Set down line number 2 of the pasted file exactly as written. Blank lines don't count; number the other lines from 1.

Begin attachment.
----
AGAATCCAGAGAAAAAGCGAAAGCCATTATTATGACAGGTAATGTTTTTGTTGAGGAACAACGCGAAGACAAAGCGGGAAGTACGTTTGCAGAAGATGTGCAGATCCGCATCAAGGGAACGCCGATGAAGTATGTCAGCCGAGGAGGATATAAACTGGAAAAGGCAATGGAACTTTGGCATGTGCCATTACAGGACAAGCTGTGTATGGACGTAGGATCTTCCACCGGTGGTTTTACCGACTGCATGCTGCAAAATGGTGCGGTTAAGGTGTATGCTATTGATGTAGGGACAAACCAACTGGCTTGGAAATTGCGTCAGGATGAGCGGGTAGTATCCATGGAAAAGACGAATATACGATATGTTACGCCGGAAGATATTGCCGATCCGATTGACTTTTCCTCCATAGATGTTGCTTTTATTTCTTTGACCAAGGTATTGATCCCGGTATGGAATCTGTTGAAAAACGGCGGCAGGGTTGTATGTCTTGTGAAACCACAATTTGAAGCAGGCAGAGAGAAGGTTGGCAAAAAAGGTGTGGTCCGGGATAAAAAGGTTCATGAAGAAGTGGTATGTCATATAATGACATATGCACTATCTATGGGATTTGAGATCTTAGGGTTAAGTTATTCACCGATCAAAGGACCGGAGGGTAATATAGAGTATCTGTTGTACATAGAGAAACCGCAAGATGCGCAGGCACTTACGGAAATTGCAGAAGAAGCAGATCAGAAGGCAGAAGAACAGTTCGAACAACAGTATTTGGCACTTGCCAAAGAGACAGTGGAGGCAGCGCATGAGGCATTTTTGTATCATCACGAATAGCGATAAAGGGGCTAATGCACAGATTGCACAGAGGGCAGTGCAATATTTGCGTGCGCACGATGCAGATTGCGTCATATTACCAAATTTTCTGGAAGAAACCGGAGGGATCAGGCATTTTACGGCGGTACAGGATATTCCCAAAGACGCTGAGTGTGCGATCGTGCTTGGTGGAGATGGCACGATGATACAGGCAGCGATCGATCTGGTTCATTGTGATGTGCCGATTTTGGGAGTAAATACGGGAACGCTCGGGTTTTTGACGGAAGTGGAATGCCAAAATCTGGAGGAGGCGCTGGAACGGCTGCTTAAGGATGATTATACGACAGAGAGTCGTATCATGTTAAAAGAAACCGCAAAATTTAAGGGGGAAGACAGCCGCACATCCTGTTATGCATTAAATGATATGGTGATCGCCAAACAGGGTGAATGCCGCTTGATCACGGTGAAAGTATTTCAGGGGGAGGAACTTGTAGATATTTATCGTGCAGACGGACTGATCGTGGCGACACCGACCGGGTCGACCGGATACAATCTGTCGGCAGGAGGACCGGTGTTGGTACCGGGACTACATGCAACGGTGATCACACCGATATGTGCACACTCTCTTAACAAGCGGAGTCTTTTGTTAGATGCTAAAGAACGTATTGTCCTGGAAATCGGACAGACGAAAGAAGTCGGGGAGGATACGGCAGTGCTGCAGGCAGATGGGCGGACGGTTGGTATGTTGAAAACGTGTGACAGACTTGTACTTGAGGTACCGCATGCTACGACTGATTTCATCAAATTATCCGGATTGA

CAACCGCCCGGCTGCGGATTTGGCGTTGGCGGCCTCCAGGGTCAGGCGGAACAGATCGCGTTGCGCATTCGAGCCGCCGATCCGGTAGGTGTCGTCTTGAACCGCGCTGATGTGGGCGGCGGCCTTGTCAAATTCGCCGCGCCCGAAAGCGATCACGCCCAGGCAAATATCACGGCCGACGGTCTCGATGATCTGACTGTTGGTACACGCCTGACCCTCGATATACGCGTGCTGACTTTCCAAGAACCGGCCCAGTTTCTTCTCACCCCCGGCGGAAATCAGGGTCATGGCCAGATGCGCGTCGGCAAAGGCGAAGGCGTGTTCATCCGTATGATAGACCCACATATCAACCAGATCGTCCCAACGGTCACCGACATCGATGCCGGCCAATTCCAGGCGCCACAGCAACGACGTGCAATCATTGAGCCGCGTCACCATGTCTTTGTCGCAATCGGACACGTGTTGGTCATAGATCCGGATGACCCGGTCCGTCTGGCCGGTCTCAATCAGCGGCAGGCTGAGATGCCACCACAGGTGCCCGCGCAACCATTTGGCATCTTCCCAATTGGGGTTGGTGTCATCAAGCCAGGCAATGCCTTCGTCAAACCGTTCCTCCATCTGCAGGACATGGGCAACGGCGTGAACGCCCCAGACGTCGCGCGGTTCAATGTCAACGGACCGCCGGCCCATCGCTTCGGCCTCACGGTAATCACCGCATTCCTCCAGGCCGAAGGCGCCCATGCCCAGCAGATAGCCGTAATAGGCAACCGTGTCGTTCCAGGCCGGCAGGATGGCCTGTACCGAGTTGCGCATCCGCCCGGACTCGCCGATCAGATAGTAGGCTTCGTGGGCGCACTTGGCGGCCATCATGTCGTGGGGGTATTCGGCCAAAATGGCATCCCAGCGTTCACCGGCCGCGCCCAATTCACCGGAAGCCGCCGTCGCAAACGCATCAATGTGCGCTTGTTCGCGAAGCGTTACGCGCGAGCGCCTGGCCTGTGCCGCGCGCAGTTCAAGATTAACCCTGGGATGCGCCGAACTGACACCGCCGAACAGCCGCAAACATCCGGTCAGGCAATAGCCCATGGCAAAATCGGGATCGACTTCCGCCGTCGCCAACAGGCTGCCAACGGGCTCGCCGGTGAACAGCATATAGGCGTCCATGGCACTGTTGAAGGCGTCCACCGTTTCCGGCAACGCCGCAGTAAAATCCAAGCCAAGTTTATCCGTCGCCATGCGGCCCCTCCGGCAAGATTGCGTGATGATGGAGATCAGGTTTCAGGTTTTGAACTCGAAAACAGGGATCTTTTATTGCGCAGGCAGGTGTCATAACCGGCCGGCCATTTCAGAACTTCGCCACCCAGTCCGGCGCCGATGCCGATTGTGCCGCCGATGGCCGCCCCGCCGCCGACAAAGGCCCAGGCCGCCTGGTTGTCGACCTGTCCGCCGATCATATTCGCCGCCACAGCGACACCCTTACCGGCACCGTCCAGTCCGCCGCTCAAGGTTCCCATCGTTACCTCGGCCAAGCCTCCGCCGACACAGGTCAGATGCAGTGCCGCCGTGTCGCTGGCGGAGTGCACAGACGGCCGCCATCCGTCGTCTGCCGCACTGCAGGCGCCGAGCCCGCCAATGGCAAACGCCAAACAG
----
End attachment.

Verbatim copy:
CAACCGCCCGGCTGCGGATTTGGCGTTGGCGGCCTCCAGGGTCAGGCGGAACAGATCGCGTTGCGCATTCGAGCCGCCGATCCGGTAGGTGTCGTCTTGAACCGCGCTGATGTGGGCGGCGGCCTTGTCAAATTCGCCGCGCCCGAAAGCGATCACGCCCAGGCAAATATCACGGCCGACGGTCTCGATGATCTGACTGTTGGTACACGCCTGACCCTCGATATACGCGTGCTGACTTTCCAAGAACCGGCCCAGTTTCTTCTCACCCCCGGCGGAAATCAGGGTCATGGCCAGATGCGCGTCGGCAAAGGCGAAGGCGTGTTCATCCGTATGATAGACCCACATATCAACCAGATCGTCCCAACGGTCACCGACATCGATGCCGGCCAATTCCAGGCGCCACAGCAACGACGTGCAATCATTGAGCCGCGTCACCATGTCTTTGTCGCAATCGGACACGTGTTGGTCATAGATCCGGATGACCCGGTCCGTCTGGCCGGTCTCAATCAGCGGCAGGCTGAGATGCCACCACAGGTGCCCGCGCAACCATTTGGCATCTTCCCAATTGGGGTTGGTGTCATCAAGCCAGGCAATGCCTTCGTCAAACCGTTCCTCCATCTGCAGGACATGGGCAACGGCGTGAACGCCCCAGACGTCGCGCGGTTCAATGTCAACGGACCGCCGGCCCATCGCTTCGGCCTCACGGTAATCACCGCATTCCTCCAGGCCGAAGGCGCCCATGCCCAGCAGATAGCCGTAATAGGCAACCGTGTCGTTCCAGGCCGGCAGGATGGCCTGTACCGAGTTGCGCATCCGCCCGGACTCGCCGATCAGATAGTAGGCTTCGTGGGCGCACTTGGCGGCCATCATGTCGTGGGGGTATTCGGCCAAAATGGCATCCCAGCGTTCACCGGCCGCGCCCAATTCACCGGAAGCCGCCGTCGCAAACGCATCAATGTGCGCTTGTTCGCGAAGCGTTACGCGCGAGCGCCTGGCCTGTGCCGCGCGCAGTTCAAGATTAACCCTGGGATGCGCCGAACTGACACCGCCGAACAGCCGCAAACATCCGGTCAGGCAATAGCCCATGGCAAAATCGGGATCGACTTCCGCCGTCGCCAACAGGCTGCCAACGGGCTCGCCGGTGAACAGCATATAGGCGTCCATGGCACTGTTGAAGGCGTCCACCGTTTCCGGCAACGCCGCAGTAAAATCCAAGCCAAGTTTATCCGTCGCCATGCGGCCCCTCCGGCAAGATTGCGTGATGATGGAGATCAGGTTTCAGGTTTTGAACTCGAAAACAGGGATCTTTTATTGCGCAGGCAGGTGTCATAACCGGCCGGCCATTTCAGAACTTCGCCACCCAGTCCGGCGCCGATGCCGATTGTGCCGCCGATGGCCGCCCCGCCGCCGACAAAGGCCCAGGCCGCCTGGTTGTCGACCTGTCCGCCGATCATATTCGCCGCCACAGCGACACCCTTACCGGCACCGTCCAGTCCGCCGCTCAAGGTTCCCATCGTTACCTCGGCCAAGCCTCCGCCGACACAGGTCAGATGCAGTGCCGCCGTGTCGCTGGCGGAGTGCACAGACGGCCGCCATCCGTCGTCTGCCGCACTGCAGGCGCCGAGCCCGCCAATGGCAAACGCCAAACAG